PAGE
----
I'm trying to implement a periodic Gaussian Process:

GP = Table[Exp[-.1 Sin[\[Pi] (x - y)]^2], {x, 0., 3, .1}, {y, 0., 3, .1}];  


I'd like to be able to use this in the RandomVariate function, but can't because it is not positive definite.

Any help in pointing out anything I am doing wrong would be gratefully received.

Am using Mathematica, if that is relevant.

  • 2
    $\begingroup$ It looks like you may not have set up your matrix correctly. Look at GP//MatrixForm and verify that it has the values you expect. $\endgroup$ – bill s Jan 8 '15 at 12:44
  • $\begingroup$ GP = Table[ Exp[-.1 Sin[[Pi] (x - y)]^2], {x, 0., 3, .1}, {y, 0., 3, .1}] // Rationalize[#, 0.000001] &; GP // Det $\endgroup$ – chris May 8 '15 at 16:39

This is a question of numerical precision. Your matrix is symmetric, so it is positive definite if all eigenvalues are positive. Looking at the eigenvalues, however, shows that some of them are very close to zero. Check the Possible Issues section on PositiveDefiniteMatrixQ[]. Then you need to define your table as Table[...{0,3,1/10}] and use N[] with according precision. I just checked it on Alpha with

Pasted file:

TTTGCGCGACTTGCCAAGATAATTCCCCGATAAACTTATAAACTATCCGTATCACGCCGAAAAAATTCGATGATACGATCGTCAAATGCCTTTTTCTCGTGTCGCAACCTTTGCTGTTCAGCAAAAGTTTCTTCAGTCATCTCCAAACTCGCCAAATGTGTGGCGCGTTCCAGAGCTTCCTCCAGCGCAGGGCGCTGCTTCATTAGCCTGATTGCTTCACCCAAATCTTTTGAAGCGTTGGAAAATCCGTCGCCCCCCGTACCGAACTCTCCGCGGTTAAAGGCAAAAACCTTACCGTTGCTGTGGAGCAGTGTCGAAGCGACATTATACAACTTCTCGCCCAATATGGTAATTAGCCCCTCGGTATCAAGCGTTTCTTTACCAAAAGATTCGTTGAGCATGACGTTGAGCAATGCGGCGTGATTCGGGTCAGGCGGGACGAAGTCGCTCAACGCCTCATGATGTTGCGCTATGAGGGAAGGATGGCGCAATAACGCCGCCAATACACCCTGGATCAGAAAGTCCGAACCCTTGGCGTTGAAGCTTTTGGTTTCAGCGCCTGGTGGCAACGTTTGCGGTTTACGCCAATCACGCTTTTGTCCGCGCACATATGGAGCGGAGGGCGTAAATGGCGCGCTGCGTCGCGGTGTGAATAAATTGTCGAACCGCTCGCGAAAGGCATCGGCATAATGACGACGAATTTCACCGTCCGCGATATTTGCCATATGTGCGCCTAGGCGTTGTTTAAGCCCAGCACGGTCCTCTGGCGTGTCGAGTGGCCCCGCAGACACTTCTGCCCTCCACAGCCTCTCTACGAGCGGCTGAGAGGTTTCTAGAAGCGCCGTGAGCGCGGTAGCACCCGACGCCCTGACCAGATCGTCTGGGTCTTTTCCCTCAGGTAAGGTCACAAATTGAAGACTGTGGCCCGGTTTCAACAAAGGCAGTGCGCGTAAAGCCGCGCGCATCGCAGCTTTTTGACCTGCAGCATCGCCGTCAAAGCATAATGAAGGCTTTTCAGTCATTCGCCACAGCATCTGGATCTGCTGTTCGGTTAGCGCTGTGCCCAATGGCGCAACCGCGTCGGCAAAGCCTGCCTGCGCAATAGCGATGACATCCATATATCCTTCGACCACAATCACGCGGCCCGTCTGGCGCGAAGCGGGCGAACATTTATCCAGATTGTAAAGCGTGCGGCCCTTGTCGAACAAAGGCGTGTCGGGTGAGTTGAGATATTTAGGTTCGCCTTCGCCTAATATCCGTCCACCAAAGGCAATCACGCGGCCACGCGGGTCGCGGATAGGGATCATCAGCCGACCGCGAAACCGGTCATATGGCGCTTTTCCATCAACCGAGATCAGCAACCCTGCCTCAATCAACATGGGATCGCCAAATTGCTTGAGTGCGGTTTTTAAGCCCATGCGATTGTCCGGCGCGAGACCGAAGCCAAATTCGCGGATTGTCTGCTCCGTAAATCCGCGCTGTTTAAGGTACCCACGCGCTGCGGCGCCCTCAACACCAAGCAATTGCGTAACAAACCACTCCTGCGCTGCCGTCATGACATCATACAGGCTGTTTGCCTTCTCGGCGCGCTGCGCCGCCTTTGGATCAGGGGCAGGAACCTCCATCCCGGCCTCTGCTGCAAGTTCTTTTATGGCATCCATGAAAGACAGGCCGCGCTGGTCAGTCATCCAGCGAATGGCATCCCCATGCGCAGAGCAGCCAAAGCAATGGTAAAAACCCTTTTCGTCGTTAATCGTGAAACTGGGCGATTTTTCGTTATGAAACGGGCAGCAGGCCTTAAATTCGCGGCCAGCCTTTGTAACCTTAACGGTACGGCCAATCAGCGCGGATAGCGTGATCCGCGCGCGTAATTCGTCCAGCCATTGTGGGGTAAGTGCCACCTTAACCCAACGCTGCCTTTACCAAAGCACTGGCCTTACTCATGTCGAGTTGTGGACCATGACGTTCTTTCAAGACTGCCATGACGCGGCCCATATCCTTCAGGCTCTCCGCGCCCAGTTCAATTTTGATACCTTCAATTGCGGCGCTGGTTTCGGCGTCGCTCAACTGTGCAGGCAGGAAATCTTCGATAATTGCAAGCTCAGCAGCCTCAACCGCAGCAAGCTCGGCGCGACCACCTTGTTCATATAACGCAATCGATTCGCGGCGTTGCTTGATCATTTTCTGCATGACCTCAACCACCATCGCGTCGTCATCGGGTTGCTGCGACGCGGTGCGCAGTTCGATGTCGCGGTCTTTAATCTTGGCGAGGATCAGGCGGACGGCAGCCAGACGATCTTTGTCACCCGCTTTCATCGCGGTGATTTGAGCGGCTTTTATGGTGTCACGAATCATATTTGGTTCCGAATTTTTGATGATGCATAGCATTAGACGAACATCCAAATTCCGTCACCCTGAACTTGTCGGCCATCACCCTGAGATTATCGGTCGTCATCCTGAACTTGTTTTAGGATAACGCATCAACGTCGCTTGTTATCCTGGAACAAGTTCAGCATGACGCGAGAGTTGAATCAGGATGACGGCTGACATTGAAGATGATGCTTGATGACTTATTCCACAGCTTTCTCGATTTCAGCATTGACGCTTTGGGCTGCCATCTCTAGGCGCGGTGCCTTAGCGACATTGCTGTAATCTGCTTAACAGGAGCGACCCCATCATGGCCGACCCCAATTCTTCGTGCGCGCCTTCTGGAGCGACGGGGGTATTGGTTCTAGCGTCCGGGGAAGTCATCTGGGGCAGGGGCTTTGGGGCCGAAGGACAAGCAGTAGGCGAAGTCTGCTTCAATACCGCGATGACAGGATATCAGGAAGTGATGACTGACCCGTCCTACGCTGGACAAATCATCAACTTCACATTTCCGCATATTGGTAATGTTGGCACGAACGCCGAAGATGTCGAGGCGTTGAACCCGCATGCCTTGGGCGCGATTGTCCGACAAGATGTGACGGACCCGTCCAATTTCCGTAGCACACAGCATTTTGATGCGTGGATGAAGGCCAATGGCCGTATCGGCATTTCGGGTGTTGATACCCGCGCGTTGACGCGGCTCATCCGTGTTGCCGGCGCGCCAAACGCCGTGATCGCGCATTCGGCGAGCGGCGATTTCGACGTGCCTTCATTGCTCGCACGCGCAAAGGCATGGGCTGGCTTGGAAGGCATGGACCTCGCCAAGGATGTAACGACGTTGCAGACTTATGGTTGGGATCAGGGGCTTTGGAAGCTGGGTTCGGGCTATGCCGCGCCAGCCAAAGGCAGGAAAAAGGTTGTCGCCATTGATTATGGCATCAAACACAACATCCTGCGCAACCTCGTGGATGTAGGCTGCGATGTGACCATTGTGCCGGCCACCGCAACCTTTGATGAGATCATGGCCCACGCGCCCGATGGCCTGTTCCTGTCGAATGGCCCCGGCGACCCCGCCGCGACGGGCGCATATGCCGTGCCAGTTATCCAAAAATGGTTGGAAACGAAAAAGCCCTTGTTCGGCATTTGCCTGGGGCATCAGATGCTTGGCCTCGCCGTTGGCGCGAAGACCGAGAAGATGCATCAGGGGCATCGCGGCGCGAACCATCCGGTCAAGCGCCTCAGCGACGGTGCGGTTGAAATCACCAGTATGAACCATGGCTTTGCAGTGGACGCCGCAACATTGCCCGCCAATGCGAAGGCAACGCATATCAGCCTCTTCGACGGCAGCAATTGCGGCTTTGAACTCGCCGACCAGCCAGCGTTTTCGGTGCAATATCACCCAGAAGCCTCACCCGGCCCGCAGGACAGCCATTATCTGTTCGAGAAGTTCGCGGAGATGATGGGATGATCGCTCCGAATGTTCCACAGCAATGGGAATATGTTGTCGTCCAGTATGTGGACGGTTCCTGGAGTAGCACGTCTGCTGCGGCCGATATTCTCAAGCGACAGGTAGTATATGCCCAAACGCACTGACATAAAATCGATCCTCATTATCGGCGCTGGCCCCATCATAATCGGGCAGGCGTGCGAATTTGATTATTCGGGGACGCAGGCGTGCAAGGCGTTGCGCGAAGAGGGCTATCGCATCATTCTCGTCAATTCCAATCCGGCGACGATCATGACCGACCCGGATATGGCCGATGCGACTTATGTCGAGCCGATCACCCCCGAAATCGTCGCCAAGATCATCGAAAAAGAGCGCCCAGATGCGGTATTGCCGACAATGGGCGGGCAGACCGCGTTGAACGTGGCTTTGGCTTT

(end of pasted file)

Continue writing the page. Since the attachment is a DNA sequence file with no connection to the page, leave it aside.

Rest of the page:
Eigenvalues[Table[Exp[-1/10 Sin[x-y]^2],{x,0,2,.1},{x,0,2,.1}]]


Eigenvalues[Table[Exp[-1/10 Sin[x-y]^2],{x,0,2,1/10},{x,0,2,1/10}]]

The first one giving the last 2 eigenvalues negative while the second one has all eigenvalues positive.

| improve this answer | |
  • $\begingroup$ Thanks Mikuszefski, that change to symbolic calculation and then taking N seems to do the trick, ie all eigenvalues positive. Sadly, Mathematica still doesn't like the covariance matrix (for use in RandomVariate on Multinormal Distribution), this time it complains about the Cholesky decomposition. I suspect I need to think of a slightly different way of doing this, given the extreme numerical instability issues. (Would upvote, but don't have enough reputation to do so at the moment) $\endgroup$ – Julian Francis Jan 9 '15 at 7:44
  • $\begingroup$ @JulianFrancis Surely you run into similar problems as the decoposition has similar requirements (Matrices need to be positive definite enough to overcome numerical roundoff). If this specific form of the matrix is not explicitly required, it is probably a good idea to choose one with somewhat bigger eigenvalues. $\endgroup$ – mikuszefski Jan 12 '15 at 17:24
  • $\begingroup$ reference.wolfram.com/language/howto/… This link will help you ;) $\endgroup$ – An old man in the sea. Aug 2 '17 at 20:16
  • $\begingroup$ @Anoldmaninthesea.I guess the link was meant for the OP? $\endgroup$ – mikuszefski Aug 3 '17 at 5:37

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